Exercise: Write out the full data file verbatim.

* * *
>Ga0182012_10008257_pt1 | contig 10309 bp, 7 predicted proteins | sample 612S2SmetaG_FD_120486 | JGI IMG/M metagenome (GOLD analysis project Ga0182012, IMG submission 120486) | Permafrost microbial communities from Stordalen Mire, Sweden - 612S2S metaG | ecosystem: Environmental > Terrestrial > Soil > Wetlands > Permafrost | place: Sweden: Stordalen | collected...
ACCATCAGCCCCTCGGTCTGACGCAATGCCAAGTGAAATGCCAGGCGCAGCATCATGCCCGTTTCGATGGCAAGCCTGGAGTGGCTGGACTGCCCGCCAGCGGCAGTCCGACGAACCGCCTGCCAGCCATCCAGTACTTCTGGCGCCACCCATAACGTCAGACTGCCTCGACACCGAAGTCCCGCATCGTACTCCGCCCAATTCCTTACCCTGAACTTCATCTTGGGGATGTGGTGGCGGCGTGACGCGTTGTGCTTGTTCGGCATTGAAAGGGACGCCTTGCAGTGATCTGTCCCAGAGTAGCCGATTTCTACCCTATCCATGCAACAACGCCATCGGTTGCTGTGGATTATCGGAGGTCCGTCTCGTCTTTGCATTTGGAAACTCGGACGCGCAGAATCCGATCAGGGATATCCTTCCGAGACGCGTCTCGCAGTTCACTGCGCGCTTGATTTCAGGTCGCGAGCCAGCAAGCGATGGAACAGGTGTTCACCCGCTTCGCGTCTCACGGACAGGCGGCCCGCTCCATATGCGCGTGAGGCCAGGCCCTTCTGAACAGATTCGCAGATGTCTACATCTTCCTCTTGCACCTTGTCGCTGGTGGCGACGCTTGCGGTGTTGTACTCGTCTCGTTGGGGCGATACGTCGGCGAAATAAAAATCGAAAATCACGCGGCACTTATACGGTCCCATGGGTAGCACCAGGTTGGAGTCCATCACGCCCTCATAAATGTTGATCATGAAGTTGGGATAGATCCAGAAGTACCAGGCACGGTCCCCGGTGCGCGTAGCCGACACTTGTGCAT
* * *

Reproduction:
>Ga0182012_10008257_pt1 | contig 10309 bp, 7 predicted proteins | sample 612S2SmetaG_FD_120486 | JGI IMG/M metagenome (GOLD analysis project Ga0182012, IMG submission 120486) | Permafrost microbial communities from Stordalen Mire, Sweden - 612S2S metaG | ecosystem: Environmental > Terrestrial > Soil > Wetlands > Permafrost | place: Sweden: Stordalen | collected...
ACCATCAGCCCCTCGGTCTGACGCAATGCCAAGTGAAATGCCAGGCGCAGCATCATGCCCGTTTCGATGGCAAGCCTGGAGTGGCTGGACTGCCCGCCAGCGGCAGTCCGACGAACCGCCTGCCAGCCATCCAGTACTTCTGGCGCCACCCATAACGTCAGACTGCCTCGACACCGAAGTCCCGCATCGTACTCCGCCCAATTCCTTACCCTGAACTTCATCTTGGGGATGTGGTGGCGGCGTGACGCGTTGTGCTTGTTCGGCATTGAAAGGGACGCCTTGCAGTGATCTGTCCCAGAGTAGCCGATTTCTACCCTATCCATGCAACAACGCCATCGGTTGCTGTGGATTATCGGAGGTCCGTCTCGTCTTTGCATTTGGAAACTCGGACGCGCAGAATCCGATCAGGGATATCCTTCCGAGACGCGTCTCGCAGTTCACTGCGCGCTTGATTTCAGGTCGCGAGCCAGCAAGCGATGGAACAGGTGTTCACCCGCTTCGCGTCTCACGGACAGGCGGCCCGCTCCATATGCGCGTGAGGCCAGGCCCTTCTGAACAGATTCGCAGATGTCTACATCTTCCTCTTGCACCTTGTCGCTGGTGGCGACGCTTGCGGTGTTGTACTCGTCTCGTTGGGGCGATACGTCGGCGAAATAAAAATCGAAAATCACGCGGCACTTATACGGTCCCATGGGTAGCACCAGGTTGGAGTCCATCACGCCCTCATAAATGTTGATCATGAAGTTGGGATAGATCCAGAAGTACCAGGCACGGTCCCCGGTGCGCGTAGCCGACACTTGTGCAT